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Thursday, January 24, 2008

"Bill Gates Issues Call For Kinder Capitalism"

The last few days have been full of surprises. Bill Gates has "has grown impatient with the shortcomings of capitalism":

Bill Gates Issues Call For Kinder Capitalism, by Robert A. Guth, WSJ (Free): ...Bill Gates ... will call for a revision of capitalism. In a speech at the World Economic Forum in Davos, Switzerland, the software tycoon plans to call for a "creative capitalism" that uses market forces to address poor-country needs that he feels are being ignored.

"We have to find a way to make the aspects of capitalism that serve wealthier people serve poorer people as well," Mr. Gates will tell ... the forum...

Mr. Gates isn't abandoning his belief in capitalism as the best economic system. But in an interview with the Journal last week..., Mr. Gates said that he has grown impatient with the shortcomings of capitalism. He said he has seen those failings first-hand on trips for Microsoft to places like the South African slum of Soweto...

In particular, he said, he's troubled that advances in technology, health care and education tend to help the rich and bypass the poor. "The rate of improvement for the third that is better off is pretty rapid," he said. "The part that's unsatisfactory is for the bottom third -- two billion of six billion."

Three weeks ago, on a flight home from a New Zealand vacation, Mr. Gates took out a yellow pad of paper and listed ideas about why capitalism, while so good for so many, is failing much of the world. He refined those thoughts into the speech he will give today...

Among the fixes he plans to call for: Companies should create businesses that focus on building products and services for the poor. "Such a system would have a twin mission: making profits and also improving lives for those who don't fully benefit from market forces," he plans to say. ... Mr. Gates sees a role for himself spurring companies into action...

But Mr. Gates's argument for the potential profitability of serving the poor is certain to raise skepticism. "There's a lot of people at the bottom of the pyramid but the size of the transactions is so small it is not worth it for private business most of the time," says William Easterly, a New York University professor...

Key to Mr. Gates's plan will be for businesses to dedicate their top people to poor issues -- an approach he feels is more powerful than traditional corporate donations and volunteer work. Governments should set policies and disburse funds to create financial incentives for businesses to improve the lives of the poor, he plans to say today. "If we can spend the early decades of the 21st century finding approaches that meet the needs of the poor in ways that generate profits for business, we will have found a sustainable way to reduce poverty in the world,"...

In the interview, Mr. Gates was emphatic that he's not calling for a fundamental change in how capitalism works. He cited Adam Smith, whose treatise, "The Wealth of Nations," lays out the rationale for the self-interest that drives capitalism and companies like Microsoft. That shouldn't change, "one iota," Mr. Gates said.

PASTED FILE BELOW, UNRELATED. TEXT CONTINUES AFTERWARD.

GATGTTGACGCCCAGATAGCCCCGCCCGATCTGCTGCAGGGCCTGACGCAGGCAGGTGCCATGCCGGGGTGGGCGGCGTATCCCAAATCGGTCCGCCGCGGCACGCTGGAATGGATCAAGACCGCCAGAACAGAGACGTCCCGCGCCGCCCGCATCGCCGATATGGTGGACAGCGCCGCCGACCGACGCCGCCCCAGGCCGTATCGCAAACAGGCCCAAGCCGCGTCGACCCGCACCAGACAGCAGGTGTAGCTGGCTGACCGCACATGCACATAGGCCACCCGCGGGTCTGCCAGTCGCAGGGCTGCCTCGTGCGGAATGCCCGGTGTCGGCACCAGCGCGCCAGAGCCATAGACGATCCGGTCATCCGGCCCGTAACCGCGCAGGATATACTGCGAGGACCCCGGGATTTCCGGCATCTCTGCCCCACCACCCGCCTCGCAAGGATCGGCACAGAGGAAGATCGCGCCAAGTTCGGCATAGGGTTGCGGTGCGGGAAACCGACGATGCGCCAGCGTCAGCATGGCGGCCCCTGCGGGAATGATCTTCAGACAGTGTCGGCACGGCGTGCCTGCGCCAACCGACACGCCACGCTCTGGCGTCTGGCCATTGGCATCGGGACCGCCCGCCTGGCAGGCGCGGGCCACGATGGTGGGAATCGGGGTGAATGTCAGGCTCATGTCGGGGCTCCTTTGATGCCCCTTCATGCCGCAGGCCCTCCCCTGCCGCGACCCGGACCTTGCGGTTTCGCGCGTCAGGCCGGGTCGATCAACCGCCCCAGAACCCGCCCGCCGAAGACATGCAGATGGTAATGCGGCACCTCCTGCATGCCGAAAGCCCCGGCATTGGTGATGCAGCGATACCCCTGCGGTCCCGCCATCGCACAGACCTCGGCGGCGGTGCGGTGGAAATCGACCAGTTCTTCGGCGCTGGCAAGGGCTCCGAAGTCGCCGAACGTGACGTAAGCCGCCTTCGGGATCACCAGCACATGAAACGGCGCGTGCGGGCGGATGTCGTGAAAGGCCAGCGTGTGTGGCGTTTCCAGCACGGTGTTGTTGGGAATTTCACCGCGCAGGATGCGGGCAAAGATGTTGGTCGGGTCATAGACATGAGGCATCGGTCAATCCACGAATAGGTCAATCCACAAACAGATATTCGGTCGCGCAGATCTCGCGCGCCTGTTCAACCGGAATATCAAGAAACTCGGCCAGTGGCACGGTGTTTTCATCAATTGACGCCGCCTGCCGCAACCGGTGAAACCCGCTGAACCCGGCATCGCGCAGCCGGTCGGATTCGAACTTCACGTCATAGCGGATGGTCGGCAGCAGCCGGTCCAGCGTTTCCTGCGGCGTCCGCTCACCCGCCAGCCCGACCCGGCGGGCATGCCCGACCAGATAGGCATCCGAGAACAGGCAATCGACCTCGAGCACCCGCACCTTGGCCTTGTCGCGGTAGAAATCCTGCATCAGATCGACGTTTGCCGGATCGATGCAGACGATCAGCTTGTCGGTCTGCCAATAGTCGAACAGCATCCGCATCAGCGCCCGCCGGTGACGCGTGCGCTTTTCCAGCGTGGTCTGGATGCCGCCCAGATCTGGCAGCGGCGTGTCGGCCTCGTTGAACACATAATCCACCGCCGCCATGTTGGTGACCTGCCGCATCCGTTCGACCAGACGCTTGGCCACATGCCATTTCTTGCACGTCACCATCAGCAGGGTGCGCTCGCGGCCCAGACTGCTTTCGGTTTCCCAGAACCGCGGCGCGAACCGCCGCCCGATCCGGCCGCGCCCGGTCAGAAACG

But there's more to Adam Smith, he added. "This was written before 'Wealth of Nations,'" Mr. Gates said, flipping through a copy of Adam Smith's 1759 book, "The Theory of Moral Sentiments." It argues that humans gain pleasure from taking an interest in the "fortunes of others." Mr. Gates will quote from that book in his speech today. ...

To a degree, Mr. Gates's speech is an answer to critics of rich-country efforts to help the poor. One perennial critic is Mr. Easterly, the New York University professor, whose 2006 book, "The White Man's Burden," found little evidence of benefit from the $2.3 trillion given in foreign aid over the past five decades.

Mr. Gates said he hated the book. His feelings surfaced in January 2007 during a Davos panel discussion with Mr. Easterly... To a packed room of Davos attendees, Mr. Easterly noted that all the aid given to Africa over the years has failed to stimulate economic growth on the continent. Mr. Gates, his voice rising, snapped back that there are measures of success other than economic growth -- such as rising literacy rates or lives saved through smallpox vaccines. "I don't promise that when a kid lives it will cause a GNP increase," he quipped. "I think life has value."

Brushing off Mr. Gates's comments, Mr. Easterly responds, "The vested interests in aid are so powerful they resist change and they ignore criticism. It is so good to try to help the poor but there is this feeling that [philanthropists] should be immune from criticism."

A core belief of Mr. Gates is that technology can erase problems that seem intractable. ... Describing himself as an "impatient optimist," Mr. Gates said he will ask each of his Davos listeners to take up a "creative capitalism" project in the coming year.

And he vows to keep prodding them. "I definitely see, once I'm full time at the foundation, reaching out to various industries -- going to cellphone companies, banks and more pharma companies -- and talking about how...they can do these things," he said. 
[Full, much longer article - free - here]

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